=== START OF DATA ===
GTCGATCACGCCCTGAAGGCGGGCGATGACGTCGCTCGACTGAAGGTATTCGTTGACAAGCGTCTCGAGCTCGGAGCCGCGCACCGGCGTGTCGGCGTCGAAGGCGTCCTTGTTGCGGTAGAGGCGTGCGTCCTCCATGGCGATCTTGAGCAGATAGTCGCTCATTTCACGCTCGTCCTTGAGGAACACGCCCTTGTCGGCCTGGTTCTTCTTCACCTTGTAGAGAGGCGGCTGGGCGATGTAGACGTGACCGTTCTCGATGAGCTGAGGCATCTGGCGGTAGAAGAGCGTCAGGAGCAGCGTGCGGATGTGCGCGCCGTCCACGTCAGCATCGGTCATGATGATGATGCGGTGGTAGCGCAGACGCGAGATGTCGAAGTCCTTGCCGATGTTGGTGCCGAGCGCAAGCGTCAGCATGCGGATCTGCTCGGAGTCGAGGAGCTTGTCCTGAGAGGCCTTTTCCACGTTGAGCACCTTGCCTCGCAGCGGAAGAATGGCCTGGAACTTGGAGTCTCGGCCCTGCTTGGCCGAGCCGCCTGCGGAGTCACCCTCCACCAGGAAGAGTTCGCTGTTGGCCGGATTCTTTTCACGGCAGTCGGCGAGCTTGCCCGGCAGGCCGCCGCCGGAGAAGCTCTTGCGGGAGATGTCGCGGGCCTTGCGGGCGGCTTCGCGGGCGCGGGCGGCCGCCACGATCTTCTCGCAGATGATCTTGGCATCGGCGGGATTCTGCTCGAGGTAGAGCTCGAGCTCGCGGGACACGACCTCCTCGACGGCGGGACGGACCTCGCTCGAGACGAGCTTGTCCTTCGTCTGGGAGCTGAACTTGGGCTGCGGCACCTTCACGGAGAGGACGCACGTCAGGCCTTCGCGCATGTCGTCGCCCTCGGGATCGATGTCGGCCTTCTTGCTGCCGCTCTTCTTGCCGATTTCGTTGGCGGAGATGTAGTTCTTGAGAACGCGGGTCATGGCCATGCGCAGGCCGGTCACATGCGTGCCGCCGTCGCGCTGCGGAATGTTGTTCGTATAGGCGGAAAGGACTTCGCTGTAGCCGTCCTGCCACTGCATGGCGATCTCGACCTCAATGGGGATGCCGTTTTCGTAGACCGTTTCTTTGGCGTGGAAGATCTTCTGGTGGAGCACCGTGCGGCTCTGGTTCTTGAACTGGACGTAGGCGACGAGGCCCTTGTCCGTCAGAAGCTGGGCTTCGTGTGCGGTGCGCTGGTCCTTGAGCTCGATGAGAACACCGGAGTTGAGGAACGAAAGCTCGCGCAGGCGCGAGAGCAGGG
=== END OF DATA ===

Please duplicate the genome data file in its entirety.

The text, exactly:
GTCGATCACGCCCTGAAGGCGGGCGATGACGTCGCTCGACTGAAGGTATTCGTTGACAAGCGTCTCGAGCTCGGAGCCGCGCACCGGCGTGTCGGCGTCGAAGGCGTCCTTGTTGCGGTAGAGGCGTGCGTCCTCCATGGCGATCTTGAGCAGATAGTCGCTCATTTCACGCTCGTCCTTGAGGAACACGCCCTTGTCGGCCTGGTTCTTCTTCACCTTGTAGAGAGGCGGCTGGGCGATGTAGACGTGACCGTTCTCGATGAGCTGAGGCATCTGGCGGTAGAAGAGCGTCAGGAGCAGCGTGCGGATGTGCGCGCCGTCCACGTCAGCATCGGTCATGATGATGATGCGGTGGTAGCGCAGACGCGAGATGTCGAAGTCCTTGCCGATGTTGGTGCCGAGCGCAAGCGTCAGCATGCGGATCTGCTCGGAGTCGAGGAGCTTGTCCTGAGAGGCCTTTTCCACGTTGAGCACCTTGCCTCGCAGCGGAAGAATGGCCTGGAACTTGGAGTCTCGGCCCTGCTTGGCCGAGCCGCCTGCGGAGTCACCCTCCACCAGGAAGAGTTCGCTGTTGGCCGGATTCTTTTCACGGCAGTCGGCGAGCTTGCCCGGCAGGCCGCCGCCGGAGAAGCTCTTGCGGGAGATGTCGCGGGCCTTGCGGGCGGCTTCGCGGGCGCGGGCGGCCGCCACGATCTTCTCGCAGATGATCTTGGCATCGGCGGGATTCTGCTCGAGGTAGAGCTCGAGCTCGCGGGACACGACCTCCTCGACGGCGGGACGGACCTCGCTCGAGACGAGCTTGTCCTTCGTCTGGGAGCTGAACTTGGGCTGCGGCACCTTCACGGAGAGGACGCACGTCAGGCCTTCGCGCATGTCGTCGCCCTCGGGATCGATGTCGGCCTTCTTGCTGCCGCTCTTCTTGCCGATTTCGTTGGCGGAGATGTAGTTCTTGAGAACGCGGGTCATGGCCATGCGCAGGCCGGTCACATGCGTGCCGCCGTCGCGCTGCGGAATGTTGTTCGTATAGGCGGAAAGGACTTCGCTGTAGCCGTCCTGCCACTGCATGGCGATCTCGACCTCAATGGGGATGCCGTTTTCGTAGACCGTTTCTTTGGCGTGGAAGATCTTCTGGTGGAGCACCGTGCGGCTCTGGTTCTTGAACTGGACGTAGGCGACGAGGCCCTTGTCCGTCAGAAGCTGGGCTTCGTGTGCGGTGCGCTGGTCCTTGAGCTCGATGAGAACACCGGAGTTGAGGAACGAAAGCTCGCGCAGGCGCGAGAGCAGGG